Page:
The Maastricht Rebels were British members of Parliament (MPs) belonging to the then governing Conservative Party who refused to support the government of Prime Minister John Major in a series of votes in the House of Commons on the issue of the implementation of the Maastricht Treaty (Treaty on European Union) in British law.
The Maastricht Rebellion was a major event in the life of John Major's troubled second term as Prime Minister (1992–1997). Major's party had a small majority, thus giving the relatively small number of rebels disproportionate influence: for example, there were 22 rebels on the second reading of the European Communities (Amendment) Bill in May 1992, and the government's majority at the time was only 18.
At the height of the rebellion, the 1993 Christchurch by-election was held, where a Conservative majority of 23,000 was turned into a Liberal Democrat majority of 16,000. Conservative showings in opinion polls were as low as 23%. John Major threatened the rebels with a general election (despite one only being held a year earlier).
The Labour Party brought-in heart attack victims and MPs who had just had surgery, the stretcher vote, to vote in an effort to bring the government down. The loyalists and rebels in the Conservative Party also brought in their own stretcher vote; for example Bill Cash organised for one MP (Bill Walker) who was seriously ill to fly from Scotland secretly, then hid him at the rebels' headquarters in Great College Street, before, with Labour connivance, hiding him in the family room of the Commons so that the Conservative whips would not know; the government consequently lost a vote.
At Third Reading, on 20 May 1993, the Labour whip was to abstain. Despite this, 66 Labour MPs chose to vote against the Bill, while five (Andrew Faulds, John Home Robertson, Calum MacDonald, Giles Radice and Brian Sedgemore) supported the Government. The Bill passed Third Reading 292–112.
On 22 July 1993, on a Labour amendment to postpone incorporation of the Treaty until the Government adopted the 27th Amendment thereto (the Protocol on Social Policy or "Social Chapter"), the government tied 317–317 against the combined forces of some of the rebels, the Labour Party, the Liberal Democrats and others. It was thus only by Speaker Betty Boothroyd's casting vote that the Government won (the Speaker casting her vote in accordance with Speaker Denison's rule not to create a majority where none exists). The remaining rebels (who had abstained on the amendment) then joined their colleagues to defeat the main take-note motion 324–316.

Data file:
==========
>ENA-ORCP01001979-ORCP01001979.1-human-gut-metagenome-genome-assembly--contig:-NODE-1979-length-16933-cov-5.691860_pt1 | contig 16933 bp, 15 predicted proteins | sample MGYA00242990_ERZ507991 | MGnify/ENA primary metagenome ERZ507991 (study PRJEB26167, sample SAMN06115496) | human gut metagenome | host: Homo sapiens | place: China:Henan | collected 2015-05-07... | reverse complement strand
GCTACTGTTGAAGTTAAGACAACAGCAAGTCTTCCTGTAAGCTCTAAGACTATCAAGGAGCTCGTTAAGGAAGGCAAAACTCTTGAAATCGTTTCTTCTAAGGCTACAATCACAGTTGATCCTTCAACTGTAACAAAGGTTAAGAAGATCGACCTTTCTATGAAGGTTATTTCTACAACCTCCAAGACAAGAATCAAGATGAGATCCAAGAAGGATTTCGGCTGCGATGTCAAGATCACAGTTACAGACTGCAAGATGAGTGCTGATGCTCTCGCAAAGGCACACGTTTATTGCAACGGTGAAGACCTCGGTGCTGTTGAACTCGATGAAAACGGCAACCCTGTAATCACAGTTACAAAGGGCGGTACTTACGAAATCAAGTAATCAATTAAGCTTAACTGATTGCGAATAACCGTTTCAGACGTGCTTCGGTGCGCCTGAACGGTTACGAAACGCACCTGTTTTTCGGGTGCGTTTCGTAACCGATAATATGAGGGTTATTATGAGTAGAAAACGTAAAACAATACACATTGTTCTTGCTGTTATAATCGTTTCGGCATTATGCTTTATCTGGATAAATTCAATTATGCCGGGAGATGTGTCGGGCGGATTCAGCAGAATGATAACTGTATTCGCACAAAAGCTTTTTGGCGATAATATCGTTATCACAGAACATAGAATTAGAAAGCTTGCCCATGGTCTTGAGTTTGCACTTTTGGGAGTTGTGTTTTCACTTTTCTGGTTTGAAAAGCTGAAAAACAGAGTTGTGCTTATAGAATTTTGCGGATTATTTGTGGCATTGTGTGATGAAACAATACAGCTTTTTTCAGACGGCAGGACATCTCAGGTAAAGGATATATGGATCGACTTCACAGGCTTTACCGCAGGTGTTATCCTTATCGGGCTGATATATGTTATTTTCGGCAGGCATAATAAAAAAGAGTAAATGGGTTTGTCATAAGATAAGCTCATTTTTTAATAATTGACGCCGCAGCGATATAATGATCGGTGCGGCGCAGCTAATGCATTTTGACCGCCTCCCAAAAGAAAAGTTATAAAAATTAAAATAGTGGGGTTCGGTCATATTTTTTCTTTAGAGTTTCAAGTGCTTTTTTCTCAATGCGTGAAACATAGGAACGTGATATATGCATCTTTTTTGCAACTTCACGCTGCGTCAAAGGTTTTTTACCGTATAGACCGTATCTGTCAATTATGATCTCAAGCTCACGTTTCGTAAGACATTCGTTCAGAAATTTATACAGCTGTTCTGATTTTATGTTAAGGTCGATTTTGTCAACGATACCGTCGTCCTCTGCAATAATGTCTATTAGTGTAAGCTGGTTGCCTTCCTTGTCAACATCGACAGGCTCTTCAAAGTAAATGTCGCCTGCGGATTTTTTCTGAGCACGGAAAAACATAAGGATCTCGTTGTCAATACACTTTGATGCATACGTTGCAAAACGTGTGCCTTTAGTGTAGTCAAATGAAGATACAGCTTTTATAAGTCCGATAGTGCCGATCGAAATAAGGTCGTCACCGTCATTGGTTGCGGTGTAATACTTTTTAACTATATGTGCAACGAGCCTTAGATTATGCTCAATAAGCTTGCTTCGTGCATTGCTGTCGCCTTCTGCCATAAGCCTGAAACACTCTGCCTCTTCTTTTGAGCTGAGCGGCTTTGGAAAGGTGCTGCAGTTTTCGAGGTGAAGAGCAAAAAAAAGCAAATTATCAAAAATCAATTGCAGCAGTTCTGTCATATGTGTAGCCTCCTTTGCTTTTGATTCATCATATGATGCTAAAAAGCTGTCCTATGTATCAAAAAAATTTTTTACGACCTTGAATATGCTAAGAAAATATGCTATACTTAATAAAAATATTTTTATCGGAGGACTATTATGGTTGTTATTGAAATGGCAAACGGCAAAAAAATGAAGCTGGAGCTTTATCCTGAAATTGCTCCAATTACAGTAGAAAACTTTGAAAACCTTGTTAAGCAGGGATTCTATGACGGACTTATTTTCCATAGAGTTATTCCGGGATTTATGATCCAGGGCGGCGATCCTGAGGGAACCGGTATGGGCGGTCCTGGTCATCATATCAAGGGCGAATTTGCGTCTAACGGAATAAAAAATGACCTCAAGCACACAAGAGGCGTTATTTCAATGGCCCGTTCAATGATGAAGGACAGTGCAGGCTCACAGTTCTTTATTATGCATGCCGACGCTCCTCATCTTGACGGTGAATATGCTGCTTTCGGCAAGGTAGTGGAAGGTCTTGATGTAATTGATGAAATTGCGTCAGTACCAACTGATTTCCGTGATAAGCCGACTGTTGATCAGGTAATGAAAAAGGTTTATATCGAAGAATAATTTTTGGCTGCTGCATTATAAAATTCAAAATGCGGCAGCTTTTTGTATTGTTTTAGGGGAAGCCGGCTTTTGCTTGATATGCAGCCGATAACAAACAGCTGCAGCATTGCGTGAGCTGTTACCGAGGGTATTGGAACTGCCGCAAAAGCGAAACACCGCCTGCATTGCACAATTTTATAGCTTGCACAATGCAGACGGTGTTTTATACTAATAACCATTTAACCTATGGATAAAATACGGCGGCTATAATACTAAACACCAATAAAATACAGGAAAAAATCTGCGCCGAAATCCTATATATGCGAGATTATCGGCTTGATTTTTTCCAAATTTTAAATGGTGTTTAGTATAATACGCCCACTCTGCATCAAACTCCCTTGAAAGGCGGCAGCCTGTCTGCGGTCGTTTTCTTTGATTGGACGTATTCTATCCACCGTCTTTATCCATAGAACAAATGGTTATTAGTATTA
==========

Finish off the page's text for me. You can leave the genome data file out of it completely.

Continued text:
On the following day, it emerged, on inspection of the Division List, that the Government Whip and teller of the Opposition votes Irvine Patnick had failed to notice an overcount of one vote for the Labour amendment. Had he done so, it would have meant a clear win without a reliance being placed on the Speaker. On the next day (Friday) the government tabled a reworded motion to its predecessor, seeking the confidence of the House in their policy on the Social Chapter instead of merely "taking note" thereof. As a result, the Government easily won the substantive question by 339–299. Had the government lost this motion of confidence, a dissolution would have been requested and probably granted.
Bill Cash set-up the European Foundation to fund legal challenges to the government. Opposition to Maastricht led to the foundation of the Anti-Federalist League which ultimately led to the creation of the UK Independence Party (UKIP). Certain rebels later went on to join that political party, such as Christopher Gill and Richard Body, with Roger Knapman serving as their leader from 2002 to 2006.
The Maastricht rebels continued to harass the government on European issues, coming close to bringing the Government down three times. They repeatedly called Major's bluff on an early dissolution of Parliament. On 23 November 1994, Nick Budgen asked him whether he had spoken to the Queen about dissolving Parliament. On 25 November 1994, Christopher Gill stated he would sooner resign as a Conservative than vote for the Bill. All those Conservatives who rebelled over the EC Finance Bill on 28 November 1994 had the Conservative whip withdrawn.
Deselection was threatened, so those Conservative MPs would not be able to stand at the next election, although at that time it was mostly a decision for the party members in their Constituency Association. Budgen summed the attitude of the rebels up with this quote: "It would be my general feeling that the transference of power to Europe was so important a matter as to require a vote against any organisation and any party that wished to transfer that power." In 1995, Major called an early leadership election to attempt to reimpose his authority on the party, and won. However, the infighting continued, and the Conservatives were heavily defeated in the general election of May 1997.
Those who had the whip withdrawn following the EC Finance Bill:
Other MPs who had whip withdrawn for failure to support the government on a confidence issue related to Maastricht:
After the Conservatives' catastrophic defeat at the 1997 election, blamed in part on the embarrassment caused by the open rebelliousness and infighting of elements in the party, changes were made to the party's procedures to reduce the freedom of backbench MPs to rebel. Local constituency associations are now permitted to select as candidates only members of the approved party list or MPs with the whip.
The party leadership could therefore require a rebellious MP (or an MP involved in a scandal) to be deselected as a candidate by removing his or her name from the Candidates' List or by removing the whip as was done to Howard Flight at the 2005 general election. Local members who refuse to obey the instructions of Conservative Central Office can have their Association suspended (put on "Special Measures"), as was done to the Slough Association at that election when they refused to deselect their candidate.
The Anti-Federalist League was a small cross-party organisation in the United Kingdom, formed in 1991 to campaign against the Maastricht Treaty. It is mainly remembered now as the forerunner of the UK Independence Party.